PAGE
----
The second in a three-part series of contributions from the ‘New Blue Book’.
Posts Tagged: Universities & Skills
In an era when it is harder for young people to buy a house, or even just to pay rent, it makes sense to direct more help to them than older people who already have one.
In the wake of A-level results, the focus is on Universities. But we need a technical education expansion.
As the Conservatives anxiously mull their prospects with younger voters, shouldn’t they think a bit more about the two-thirds who don’t go to University?
As possibly the only Brexiteer in the Parliamentary Party’s One Nation group, I am also only too aware that this message must be accompanied by a successful EU negotiation.
Successive governments have ducked the question of which degrees are actually public goods worth spending taxpayers’ money on.
We have allowed our enemies to infiltrate almost every power centre that matters and delegitimise our very existence.
There is not enough cross-pollination between the education sector and employers. And careers advice must be dramatically improved
The next manifesto might propose breaking the link between student maintenance costs and parental income by introducing a universal loan.
That the Opposition are willing to risk alienating key supporters even whilst preparing for an early election shows how dangerous they think this policy is.
Prospects for the economy 2) Andy Silvester: The fundamentals are strong. But confidence is in shorter supply.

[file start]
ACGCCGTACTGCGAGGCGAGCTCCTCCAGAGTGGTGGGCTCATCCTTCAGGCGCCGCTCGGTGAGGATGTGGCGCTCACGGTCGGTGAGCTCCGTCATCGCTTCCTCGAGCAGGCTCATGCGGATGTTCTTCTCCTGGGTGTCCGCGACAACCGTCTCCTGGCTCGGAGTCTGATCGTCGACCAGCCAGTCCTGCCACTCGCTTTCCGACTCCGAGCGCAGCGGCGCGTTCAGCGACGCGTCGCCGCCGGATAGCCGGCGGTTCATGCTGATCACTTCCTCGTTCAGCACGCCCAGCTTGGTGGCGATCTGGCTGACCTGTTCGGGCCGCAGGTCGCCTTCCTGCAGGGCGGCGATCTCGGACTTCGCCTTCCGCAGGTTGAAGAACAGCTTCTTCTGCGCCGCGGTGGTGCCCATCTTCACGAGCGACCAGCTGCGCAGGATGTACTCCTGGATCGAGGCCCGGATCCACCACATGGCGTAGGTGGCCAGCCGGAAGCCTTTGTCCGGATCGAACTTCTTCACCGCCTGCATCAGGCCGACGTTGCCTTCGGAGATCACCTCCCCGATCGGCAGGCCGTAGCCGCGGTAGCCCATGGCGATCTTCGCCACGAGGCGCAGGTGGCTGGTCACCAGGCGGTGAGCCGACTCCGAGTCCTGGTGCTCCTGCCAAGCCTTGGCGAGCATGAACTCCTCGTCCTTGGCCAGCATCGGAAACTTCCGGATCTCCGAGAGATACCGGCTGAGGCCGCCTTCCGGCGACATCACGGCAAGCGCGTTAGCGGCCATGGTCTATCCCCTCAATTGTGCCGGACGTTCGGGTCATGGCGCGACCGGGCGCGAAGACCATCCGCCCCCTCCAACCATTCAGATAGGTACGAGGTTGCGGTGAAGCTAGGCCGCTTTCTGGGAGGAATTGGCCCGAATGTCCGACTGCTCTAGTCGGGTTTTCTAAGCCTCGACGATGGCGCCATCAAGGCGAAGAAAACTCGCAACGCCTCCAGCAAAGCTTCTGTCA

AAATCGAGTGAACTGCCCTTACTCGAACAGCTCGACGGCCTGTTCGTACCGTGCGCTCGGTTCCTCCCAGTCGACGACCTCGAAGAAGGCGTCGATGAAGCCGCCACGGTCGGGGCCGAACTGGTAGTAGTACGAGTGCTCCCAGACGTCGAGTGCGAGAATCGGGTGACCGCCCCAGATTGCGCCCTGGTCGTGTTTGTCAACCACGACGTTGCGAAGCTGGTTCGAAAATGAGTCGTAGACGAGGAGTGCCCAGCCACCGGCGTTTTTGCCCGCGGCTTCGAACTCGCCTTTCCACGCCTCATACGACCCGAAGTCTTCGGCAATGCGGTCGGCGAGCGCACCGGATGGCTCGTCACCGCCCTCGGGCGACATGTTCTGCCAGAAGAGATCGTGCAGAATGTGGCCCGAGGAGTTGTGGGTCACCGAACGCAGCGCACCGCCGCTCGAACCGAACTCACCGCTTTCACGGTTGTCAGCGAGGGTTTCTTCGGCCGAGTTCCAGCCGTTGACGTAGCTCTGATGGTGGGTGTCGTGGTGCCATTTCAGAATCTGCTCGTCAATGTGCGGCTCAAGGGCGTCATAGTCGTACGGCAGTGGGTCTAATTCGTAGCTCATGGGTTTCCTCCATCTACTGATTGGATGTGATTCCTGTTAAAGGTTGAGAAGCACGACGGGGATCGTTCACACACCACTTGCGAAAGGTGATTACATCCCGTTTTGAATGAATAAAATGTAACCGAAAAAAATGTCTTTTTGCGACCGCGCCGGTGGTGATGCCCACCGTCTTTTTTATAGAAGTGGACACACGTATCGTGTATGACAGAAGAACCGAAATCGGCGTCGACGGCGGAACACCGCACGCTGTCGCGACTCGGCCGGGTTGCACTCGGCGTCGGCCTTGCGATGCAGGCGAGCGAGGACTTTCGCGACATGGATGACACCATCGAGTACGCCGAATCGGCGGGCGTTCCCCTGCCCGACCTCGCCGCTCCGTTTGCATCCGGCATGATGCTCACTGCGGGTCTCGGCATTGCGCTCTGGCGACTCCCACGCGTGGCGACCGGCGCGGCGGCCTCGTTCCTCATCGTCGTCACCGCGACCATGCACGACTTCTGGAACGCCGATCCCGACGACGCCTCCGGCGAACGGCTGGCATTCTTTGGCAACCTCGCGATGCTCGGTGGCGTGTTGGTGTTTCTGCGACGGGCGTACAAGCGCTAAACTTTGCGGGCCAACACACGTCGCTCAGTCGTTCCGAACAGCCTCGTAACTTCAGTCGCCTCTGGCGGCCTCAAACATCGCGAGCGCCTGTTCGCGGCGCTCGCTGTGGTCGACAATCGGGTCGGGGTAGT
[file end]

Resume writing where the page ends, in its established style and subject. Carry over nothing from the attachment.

Doomsday predictions remain overblown, but the real, specific concerns of business are worth listening to nonetheless.
Salman Anwar: If we want to win student votes, never mind tuition fees. A bigger problem by far is maintenance loans.
The Party should propose a radical shake-up of this system in which we aim to break the link from parental income to the overall loan.
Scott Kelly: For jobs and prosperity, young people need better technical eduction, not more higher education
The opportunity for young people to gain high-level work related skills would also help bridge the social divide between those who have a degree and those who do not.
It is perfectly possible to govern well and enact great change with very little legislation. In fact, it can even be a blessing.
42 per cent and no majority 2) The Party must make the case for conservatism to a new generation of voters. It hasn’t for too long.
As time passes, a decreasing slice of the electorate has any experience at all of old-fashioned socialism. And the argument that it doesn’t work cuts little ice.
Simon Clarke: Students. Don’t cringe, try to be cool and promise to scrap tuition fees. Instead, treat them as adults.
And just about the worse thing we could do would be to send out the campus Tory boys and girls to bark the party’s message like an army of daleks.